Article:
A temporary injunction is an equitable remedy intended to maintain the status quo between parties pending a decision on the merits of a complaint. Metro. Sports Facilities Comm'n v. MN Twins P'ship, 638 N.W.2d 214, 221 (Minn.App.2002), review denied (Minn. Feb. 4, 2002). It is therefore necessarily grounded in the allegations of the complaint. See Devose v. Herrington, 42 F.3d 470, 471 (8th Cir.1994) (“[A] party moving for a preliminary injunction must necessarily establish a relationship between the injury claimed in the party's motion and the conduct asserted in the complaint.”). In DeVose, the Eighth Circuit affirmed denial of a federal prisoner's request for an order enjoining prison officials from filing disciplinary charges because the prisoner made the motion in an unrelated suit against the Arkansas Department of Corrections for inadequate medical treatment. Id. The Eight Circuit concluded, as had the district court, that the new assertions of improper disciplinary charges were unrelated to the prisoner's inadequate medical treatment suit. Id.; see also Stewart v. U.S. Immigr. & Naturaliz. Serv., 762 F.2d 193, 198-99 (2nd Cir.1985) (reversing grant of preliminary injunction when applicant failed to commence action for improper suspension in district court but sought injunction in previously filed employment discrimination action because underlying causes of action were unrelated); Leboeuf, Lamb, Greene & Macrae, LLP v. Abraham, 180 F.Supp.2d 65, 69-70 (D.C.Cir.2001) (denying motion for a preliminary injunction, because motion related to action in which no complaint had been issued; although parties were the same, causes of action were unrelated).
We conclude these cases are inapposite. Wheeler correctly points out that the complaint here does not make a request for the particular injunctive relief granted by the district court or even raise a claim related to the issues on which the court based its order; but the temporary injunction does serve to preserve the status quo between the parties as to the underlying complaint and it relates to the suit itself. The federal cases cited by Wheeler involve matters where the underlying complaint was wholly unrelated to the subject matter of the injunction. Here, the district court issued a temporary injunction in order to regulate what are essentially dubious discovery tactics used during litigation involving the complaint.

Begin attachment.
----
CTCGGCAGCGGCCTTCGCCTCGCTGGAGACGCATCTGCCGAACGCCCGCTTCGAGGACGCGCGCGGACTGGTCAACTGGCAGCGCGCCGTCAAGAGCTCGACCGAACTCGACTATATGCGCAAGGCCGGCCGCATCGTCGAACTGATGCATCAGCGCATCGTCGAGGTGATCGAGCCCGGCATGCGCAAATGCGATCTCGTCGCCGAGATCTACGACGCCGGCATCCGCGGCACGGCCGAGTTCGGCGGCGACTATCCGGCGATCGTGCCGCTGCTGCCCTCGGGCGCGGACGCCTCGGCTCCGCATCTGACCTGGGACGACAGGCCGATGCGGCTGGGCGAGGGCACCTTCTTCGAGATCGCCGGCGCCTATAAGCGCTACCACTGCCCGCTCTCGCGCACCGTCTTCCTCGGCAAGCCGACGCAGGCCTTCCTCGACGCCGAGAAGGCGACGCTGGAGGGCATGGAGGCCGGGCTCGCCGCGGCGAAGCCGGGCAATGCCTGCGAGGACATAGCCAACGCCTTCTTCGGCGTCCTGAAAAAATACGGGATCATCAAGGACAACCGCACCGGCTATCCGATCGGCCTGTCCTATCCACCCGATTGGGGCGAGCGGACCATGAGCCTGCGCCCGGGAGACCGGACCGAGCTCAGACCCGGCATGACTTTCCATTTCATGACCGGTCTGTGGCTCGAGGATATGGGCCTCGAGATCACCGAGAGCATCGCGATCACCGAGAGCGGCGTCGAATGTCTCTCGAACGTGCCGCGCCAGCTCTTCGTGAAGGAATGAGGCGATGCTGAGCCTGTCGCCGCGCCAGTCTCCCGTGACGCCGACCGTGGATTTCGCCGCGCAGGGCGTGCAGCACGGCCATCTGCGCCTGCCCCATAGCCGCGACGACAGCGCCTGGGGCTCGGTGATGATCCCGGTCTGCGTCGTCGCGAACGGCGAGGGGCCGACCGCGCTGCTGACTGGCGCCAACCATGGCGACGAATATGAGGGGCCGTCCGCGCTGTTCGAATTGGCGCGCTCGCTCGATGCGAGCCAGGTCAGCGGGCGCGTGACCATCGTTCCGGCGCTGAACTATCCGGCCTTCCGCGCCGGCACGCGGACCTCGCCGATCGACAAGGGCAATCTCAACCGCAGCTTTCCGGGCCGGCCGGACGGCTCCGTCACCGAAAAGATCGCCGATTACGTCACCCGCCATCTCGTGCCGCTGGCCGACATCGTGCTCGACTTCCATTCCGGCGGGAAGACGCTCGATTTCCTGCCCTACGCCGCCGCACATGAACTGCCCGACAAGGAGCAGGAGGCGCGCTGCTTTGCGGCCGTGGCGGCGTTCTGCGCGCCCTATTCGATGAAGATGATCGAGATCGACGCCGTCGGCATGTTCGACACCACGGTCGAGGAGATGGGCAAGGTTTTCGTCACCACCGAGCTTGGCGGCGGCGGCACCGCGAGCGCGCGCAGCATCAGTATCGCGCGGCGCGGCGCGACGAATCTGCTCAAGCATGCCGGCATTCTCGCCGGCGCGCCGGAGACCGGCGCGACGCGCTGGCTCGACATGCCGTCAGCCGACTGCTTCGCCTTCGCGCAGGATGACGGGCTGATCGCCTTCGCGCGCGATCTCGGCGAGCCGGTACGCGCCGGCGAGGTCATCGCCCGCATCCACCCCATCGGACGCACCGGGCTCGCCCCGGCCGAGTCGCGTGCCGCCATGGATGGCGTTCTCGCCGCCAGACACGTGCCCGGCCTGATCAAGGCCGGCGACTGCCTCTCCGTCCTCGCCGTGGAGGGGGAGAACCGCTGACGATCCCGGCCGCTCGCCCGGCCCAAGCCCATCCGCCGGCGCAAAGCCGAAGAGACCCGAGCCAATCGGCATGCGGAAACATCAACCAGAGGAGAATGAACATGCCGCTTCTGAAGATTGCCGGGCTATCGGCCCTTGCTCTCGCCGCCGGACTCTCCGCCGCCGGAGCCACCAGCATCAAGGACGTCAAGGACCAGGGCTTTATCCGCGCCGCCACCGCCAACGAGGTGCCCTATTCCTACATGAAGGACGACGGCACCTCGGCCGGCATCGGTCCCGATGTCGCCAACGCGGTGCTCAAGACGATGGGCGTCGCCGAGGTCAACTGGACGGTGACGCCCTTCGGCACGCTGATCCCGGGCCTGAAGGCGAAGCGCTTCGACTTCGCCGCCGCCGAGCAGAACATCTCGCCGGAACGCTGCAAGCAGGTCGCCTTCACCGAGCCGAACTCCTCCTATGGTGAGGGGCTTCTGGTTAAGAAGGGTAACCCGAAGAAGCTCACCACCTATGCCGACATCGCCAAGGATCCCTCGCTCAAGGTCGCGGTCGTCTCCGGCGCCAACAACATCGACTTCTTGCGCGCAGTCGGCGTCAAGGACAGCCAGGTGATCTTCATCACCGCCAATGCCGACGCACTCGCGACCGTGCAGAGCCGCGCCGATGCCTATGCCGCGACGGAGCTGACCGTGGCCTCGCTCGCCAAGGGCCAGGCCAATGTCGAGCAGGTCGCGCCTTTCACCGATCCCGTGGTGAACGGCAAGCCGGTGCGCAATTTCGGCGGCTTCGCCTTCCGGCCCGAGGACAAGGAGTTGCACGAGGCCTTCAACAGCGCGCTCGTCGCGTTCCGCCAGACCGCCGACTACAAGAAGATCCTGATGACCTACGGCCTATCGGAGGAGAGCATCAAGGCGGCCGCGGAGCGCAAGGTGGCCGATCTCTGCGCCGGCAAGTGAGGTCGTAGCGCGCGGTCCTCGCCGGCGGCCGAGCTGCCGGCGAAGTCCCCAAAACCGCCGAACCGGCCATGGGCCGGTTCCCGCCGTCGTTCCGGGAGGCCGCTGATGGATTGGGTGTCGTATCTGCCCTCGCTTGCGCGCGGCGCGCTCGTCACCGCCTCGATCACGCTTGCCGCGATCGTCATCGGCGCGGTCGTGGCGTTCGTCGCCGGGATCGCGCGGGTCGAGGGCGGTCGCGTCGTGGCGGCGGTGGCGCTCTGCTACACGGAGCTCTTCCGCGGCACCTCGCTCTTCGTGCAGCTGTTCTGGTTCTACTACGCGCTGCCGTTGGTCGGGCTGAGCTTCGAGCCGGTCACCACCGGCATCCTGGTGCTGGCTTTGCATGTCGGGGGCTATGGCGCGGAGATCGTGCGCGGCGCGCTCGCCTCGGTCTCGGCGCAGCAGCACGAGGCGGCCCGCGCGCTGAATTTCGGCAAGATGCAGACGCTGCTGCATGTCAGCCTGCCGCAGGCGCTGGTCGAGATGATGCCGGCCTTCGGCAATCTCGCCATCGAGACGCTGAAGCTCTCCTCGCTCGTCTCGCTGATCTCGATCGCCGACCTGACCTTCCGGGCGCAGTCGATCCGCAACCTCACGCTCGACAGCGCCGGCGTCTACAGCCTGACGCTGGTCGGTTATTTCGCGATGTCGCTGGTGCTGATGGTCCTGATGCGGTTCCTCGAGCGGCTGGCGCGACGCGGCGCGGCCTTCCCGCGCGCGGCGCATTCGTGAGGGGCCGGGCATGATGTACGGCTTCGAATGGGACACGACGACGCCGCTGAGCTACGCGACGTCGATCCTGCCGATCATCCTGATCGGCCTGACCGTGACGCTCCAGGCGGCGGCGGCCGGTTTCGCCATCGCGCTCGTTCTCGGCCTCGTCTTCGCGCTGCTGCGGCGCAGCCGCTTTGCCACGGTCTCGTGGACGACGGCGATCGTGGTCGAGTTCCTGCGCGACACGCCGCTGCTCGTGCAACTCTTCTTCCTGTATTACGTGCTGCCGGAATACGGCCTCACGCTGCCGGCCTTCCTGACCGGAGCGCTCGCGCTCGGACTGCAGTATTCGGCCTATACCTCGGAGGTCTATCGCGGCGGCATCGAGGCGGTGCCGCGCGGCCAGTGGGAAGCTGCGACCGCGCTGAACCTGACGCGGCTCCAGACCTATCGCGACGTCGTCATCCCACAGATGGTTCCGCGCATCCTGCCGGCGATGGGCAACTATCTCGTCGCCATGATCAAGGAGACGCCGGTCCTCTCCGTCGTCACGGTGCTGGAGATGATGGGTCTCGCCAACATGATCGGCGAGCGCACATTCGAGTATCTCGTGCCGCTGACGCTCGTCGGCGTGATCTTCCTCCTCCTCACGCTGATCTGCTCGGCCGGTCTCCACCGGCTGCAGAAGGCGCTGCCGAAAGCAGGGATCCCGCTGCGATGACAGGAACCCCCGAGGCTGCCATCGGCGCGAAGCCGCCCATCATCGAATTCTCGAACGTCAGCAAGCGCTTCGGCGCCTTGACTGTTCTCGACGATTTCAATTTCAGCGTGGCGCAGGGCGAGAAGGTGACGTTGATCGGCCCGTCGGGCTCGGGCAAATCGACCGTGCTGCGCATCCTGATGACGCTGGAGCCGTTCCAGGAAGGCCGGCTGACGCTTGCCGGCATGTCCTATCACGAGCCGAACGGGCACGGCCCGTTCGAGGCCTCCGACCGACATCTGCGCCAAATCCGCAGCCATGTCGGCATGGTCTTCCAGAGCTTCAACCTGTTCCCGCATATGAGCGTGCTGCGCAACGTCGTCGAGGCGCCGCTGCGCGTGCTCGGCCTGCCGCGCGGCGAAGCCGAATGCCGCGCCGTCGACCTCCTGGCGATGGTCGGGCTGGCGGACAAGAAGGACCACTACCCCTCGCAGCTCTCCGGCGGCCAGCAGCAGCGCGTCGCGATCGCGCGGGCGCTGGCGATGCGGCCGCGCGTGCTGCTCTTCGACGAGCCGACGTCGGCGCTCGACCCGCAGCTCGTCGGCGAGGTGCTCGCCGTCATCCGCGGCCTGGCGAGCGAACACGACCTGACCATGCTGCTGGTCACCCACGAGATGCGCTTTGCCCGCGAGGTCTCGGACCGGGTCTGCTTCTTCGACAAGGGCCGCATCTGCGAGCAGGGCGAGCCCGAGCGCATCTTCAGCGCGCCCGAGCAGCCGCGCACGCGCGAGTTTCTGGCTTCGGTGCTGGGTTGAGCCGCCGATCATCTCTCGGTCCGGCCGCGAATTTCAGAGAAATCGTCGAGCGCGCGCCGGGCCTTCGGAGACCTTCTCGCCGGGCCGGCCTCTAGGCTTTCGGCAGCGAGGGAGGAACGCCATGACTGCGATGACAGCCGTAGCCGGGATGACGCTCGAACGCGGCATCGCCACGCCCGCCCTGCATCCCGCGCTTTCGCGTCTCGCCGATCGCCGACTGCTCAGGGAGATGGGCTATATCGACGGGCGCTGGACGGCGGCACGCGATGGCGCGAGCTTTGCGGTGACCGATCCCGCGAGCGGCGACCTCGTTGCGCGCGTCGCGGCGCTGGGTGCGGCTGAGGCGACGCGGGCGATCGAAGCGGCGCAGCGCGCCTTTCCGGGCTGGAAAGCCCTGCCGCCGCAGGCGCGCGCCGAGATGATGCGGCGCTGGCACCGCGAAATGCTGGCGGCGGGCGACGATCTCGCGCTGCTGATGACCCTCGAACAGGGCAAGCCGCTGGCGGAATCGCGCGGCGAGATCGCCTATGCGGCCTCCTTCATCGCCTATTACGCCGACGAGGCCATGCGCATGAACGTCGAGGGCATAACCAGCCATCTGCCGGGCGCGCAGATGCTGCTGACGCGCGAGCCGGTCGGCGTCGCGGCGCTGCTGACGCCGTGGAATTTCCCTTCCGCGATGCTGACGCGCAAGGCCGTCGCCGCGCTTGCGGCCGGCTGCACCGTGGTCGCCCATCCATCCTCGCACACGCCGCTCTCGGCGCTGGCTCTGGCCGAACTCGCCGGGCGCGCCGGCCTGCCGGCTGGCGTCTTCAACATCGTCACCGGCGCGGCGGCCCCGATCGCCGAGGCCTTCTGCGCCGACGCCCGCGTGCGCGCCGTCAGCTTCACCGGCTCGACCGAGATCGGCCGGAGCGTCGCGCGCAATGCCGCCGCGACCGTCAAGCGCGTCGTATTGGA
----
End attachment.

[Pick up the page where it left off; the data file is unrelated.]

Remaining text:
The district court's authority to impose a temporary injunction is not strictly limited to matters raised in the underlying complaint. For example, the district court may issue an injunction against litigation of “a substantially similar action” in another court while a case is still pending. First State Ins. Co. v. Minn. Mining & Mfg. Co., 535 N.W.2d 684, 687 (Minn.App.1995), review denied (Minn. Oct. 18, 1995). This is permissible “whenever the facts of the case make such restraint necessary to enable the court to do justice, and prevent one citizen from obtaining an inequitable advantage over other citizens” by pursuing actions in other jurisdictions. Hawkins v. Ireland, 64 Minn. 339, 344, 67 N.W. 73, 75 (1896). While this is an admittedly narrow area of the law of injunctive relief, it demonstrates that the court has discretion to exercise its equitable powers beyond the narrowly prescribed subject of the complaint and that it may do so in the interests of controlling the legal process, as the district court attempted to do here.
Wheeler also argues that Gates failed to amend his complaint in a timely fashion to reflect the invasion of privacy and improper access to email violations, noting that Gates' motion to amend was not granted until after Wheeler had filed an appeal with this court. But Minn. R. Civ. P. 15.01 states that leave to amend should be “freely given when justice so requires.” This has been interpreted to permit even post-judgment, post-appeal amendment of a complaint in certain circumstances. Johns v. Harborage I, Ltd., 664 N.W.2d 291, 295 (Minn.2003) (concluding that amendment was proper when proposed amendment did not represent a challenge to the judgment but sought to enforce it against a successor party). Minn. R. Civ. P. 15.02 also permits amendment of a complaint when an issue is “tried by express or implied consent of the parties” or when the district court is satisfied that amendment of a complaint during trial will not prejudice maintenance of the action or defense upon the merits. Because the sanctioned behavior occurred after the complaint was served and seemingly in response to the complaint, even a tardy amendment of the complaint is possible under these rules.